Bridges connect and divide the Balkans. The one in Mostar remained a symbol of the peaceful coexistence of Christians and Muslims, Catholics and Serbian Orthodox communities for four centuries. Built by the Ottoman Turks in the 16th Century, it was deliberately destroyed by the Bosnian Croats in 1993. The intended message was clear: enough of unity in the Balkans. The Old Bridge in Mostar was no more, and it took a great effort to rebuild it. Another Balkan bridge, once connecting the Albanians and Serbs in Mitrovica, still stands, but, having been barred for several years, it is a symbol of Kosovo’s division.

Spanning the banks of the River Ibar, the bridge separates the northern Serbian part of Mitrovica from the Albanian one in the south. The night belongs to the illuminated Saint Dimitri Serbian Orthodox Church, devoted to the city’s patron, built in 2005 on a hill overlooking the area. The mornings, in turn, are dominated by the muezzins who call the faithful to prayer from the southern bank. Both sides of the river have for years lived in utter isolation, interrupted occasionally by riots.

But this summer may see a decisive breakthrough for Mitrovica, Kosovo, and the whole region. And not only because Croatia has just become the European Union’s 28th member state. Back in the spring, following weeks of hushed negotiations, Belgrade and Pristina reached what is referred to as a “landmark deal” for the Kosovo Serbs. As a reward, EU leaders agreed in June to open accession talks with Serbia while Kosovo was given green light to negotiate an association treaty, a first step to potential EU membership.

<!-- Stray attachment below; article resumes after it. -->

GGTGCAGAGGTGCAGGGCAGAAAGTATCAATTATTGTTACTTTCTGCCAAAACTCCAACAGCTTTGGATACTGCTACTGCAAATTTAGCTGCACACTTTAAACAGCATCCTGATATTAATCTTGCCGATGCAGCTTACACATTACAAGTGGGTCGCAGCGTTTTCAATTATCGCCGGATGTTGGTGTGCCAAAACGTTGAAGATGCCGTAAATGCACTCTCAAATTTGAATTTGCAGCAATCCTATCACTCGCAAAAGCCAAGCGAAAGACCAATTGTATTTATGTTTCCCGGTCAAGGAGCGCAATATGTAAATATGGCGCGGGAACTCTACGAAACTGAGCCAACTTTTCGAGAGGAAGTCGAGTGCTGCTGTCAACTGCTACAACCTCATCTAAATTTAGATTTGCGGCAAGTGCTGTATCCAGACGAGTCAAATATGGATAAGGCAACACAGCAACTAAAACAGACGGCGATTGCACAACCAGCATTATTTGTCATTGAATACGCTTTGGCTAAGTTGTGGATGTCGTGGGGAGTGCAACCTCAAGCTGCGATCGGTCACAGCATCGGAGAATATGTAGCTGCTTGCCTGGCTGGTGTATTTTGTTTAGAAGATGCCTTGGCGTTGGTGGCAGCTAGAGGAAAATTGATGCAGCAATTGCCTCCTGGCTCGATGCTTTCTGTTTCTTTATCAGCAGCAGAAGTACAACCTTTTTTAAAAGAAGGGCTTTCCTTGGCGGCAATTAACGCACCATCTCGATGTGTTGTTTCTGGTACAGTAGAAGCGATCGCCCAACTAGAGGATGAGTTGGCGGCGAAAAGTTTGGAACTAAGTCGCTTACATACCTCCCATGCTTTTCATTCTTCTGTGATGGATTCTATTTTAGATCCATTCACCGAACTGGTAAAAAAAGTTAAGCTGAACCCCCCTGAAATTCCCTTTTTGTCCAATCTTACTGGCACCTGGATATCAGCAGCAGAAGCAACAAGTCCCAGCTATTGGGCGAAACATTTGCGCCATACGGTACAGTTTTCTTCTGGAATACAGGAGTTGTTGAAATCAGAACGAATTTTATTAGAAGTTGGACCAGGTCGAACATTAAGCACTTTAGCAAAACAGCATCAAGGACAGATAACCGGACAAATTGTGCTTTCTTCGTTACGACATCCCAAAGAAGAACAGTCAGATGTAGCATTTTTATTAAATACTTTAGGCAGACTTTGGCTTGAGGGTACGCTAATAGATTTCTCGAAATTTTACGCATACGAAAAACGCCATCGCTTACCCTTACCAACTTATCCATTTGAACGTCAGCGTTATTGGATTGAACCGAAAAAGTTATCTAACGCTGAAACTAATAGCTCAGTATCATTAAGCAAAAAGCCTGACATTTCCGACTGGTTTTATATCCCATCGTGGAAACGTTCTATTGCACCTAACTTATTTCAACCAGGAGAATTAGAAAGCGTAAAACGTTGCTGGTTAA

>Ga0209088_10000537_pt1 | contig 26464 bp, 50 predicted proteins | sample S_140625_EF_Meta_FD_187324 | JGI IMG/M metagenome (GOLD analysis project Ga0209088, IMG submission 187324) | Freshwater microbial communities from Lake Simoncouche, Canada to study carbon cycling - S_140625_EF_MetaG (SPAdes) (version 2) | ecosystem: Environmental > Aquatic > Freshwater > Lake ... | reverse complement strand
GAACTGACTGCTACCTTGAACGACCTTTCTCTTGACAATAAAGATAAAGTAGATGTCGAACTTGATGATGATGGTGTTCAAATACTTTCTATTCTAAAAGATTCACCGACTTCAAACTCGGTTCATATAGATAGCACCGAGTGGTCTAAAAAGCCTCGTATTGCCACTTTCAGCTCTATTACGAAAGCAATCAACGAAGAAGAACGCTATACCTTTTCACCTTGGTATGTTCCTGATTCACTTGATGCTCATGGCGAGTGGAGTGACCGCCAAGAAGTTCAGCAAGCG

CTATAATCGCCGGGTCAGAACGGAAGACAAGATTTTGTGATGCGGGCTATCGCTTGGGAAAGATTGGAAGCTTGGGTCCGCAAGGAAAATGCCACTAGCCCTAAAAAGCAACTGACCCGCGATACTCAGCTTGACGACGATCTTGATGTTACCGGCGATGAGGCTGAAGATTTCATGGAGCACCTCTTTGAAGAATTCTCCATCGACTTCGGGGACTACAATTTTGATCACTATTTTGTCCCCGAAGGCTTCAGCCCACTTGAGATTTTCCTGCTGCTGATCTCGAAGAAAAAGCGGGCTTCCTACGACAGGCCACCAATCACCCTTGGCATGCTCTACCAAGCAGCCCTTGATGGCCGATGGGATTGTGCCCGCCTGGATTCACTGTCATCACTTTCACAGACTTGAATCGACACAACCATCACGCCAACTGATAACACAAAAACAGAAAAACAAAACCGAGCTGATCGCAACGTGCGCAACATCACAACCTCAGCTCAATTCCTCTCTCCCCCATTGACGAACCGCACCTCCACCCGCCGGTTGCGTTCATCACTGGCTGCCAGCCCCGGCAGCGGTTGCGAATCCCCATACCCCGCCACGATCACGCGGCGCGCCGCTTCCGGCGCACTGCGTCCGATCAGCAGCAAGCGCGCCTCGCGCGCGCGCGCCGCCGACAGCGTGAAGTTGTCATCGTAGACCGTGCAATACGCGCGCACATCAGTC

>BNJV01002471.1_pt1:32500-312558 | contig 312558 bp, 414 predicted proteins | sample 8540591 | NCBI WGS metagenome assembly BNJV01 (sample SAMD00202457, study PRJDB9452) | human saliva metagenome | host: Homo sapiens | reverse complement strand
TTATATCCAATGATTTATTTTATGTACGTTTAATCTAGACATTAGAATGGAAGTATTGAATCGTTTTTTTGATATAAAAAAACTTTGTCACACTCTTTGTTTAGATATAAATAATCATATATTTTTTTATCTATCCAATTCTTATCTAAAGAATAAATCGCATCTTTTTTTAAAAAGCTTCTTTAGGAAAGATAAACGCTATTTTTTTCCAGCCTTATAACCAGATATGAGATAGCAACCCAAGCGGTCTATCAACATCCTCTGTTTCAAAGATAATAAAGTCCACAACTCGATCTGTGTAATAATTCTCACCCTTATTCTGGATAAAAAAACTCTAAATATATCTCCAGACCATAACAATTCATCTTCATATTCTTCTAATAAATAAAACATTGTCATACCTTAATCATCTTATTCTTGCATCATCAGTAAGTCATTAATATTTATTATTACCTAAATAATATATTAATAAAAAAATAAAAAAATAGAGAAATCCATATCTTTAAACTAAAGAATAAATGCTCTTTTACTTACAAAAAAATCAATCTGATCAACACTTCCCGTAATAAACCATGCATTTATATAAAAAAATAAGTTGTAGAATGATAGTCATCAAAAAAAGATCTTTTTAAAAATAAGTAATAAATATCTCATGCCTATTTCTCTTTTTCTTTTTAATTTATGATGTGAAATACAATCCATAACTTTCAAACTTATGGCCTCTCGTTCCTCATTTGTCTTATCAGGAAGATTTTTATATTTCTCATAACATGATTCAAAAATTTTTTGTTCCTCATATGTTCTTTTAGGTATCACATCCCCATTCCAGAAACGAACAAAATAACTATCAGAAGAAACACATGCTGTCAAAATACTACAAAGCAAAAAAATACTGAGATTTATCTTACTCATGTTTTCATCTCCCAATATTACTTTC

A former Serbian province, Kosovo’s ethnic makeup is today overwhelmingly dominated by Albanians, of which there are some 1.8 million, compared with just 140,000 Serbs. The latter have for years been sponsored by Belgrade, which pays for Serbian schools and hospitals, and which shells out (double!) salaries to public servants and police officers who have not even been to their desks for years. Serbs stress their historic right to the land. Kosovo is their national cradle.

Bloody supression

Kosovo has now been de facto independent of Serbia for 14 years. When the local Albanians started an uprising in 1998, Belgrade wanted to suppress it quickly and bloodily. Some 10,000 Albanians lost their lives, and hundred of thousands more were displaced. In retaliation, the Albanians struck against the local Serbs. The ethnic cleansing that followed ceased only as a result of Nato bombing raids. Kosovo became an international protectorate, which was no longer governed by Belgrade. In 2008, it unilaterally announced full independence, although this is not recognised everywhere. The Serbs have refused to accept the province’s secession and even wrote into their new constitution that “Kosovo je Srbija” [Kosovo is Serbia].

In Brussels in spring 2012, the prime ministers of Serbia and Kosovo – Ivica Dačić and Hashim Thaçi – started rebuilding bridges. While Belgrade continues to refuse to recognise Kosovo’s independence, the new deal has finally regulated the status of the Kosovo Serbs. Until now, their enclaves in northern Kosovo had functioned like parts of Serbia. The agreement brings them closer to Pristina, at the same time granting them broad, though not yet specified, autonomy.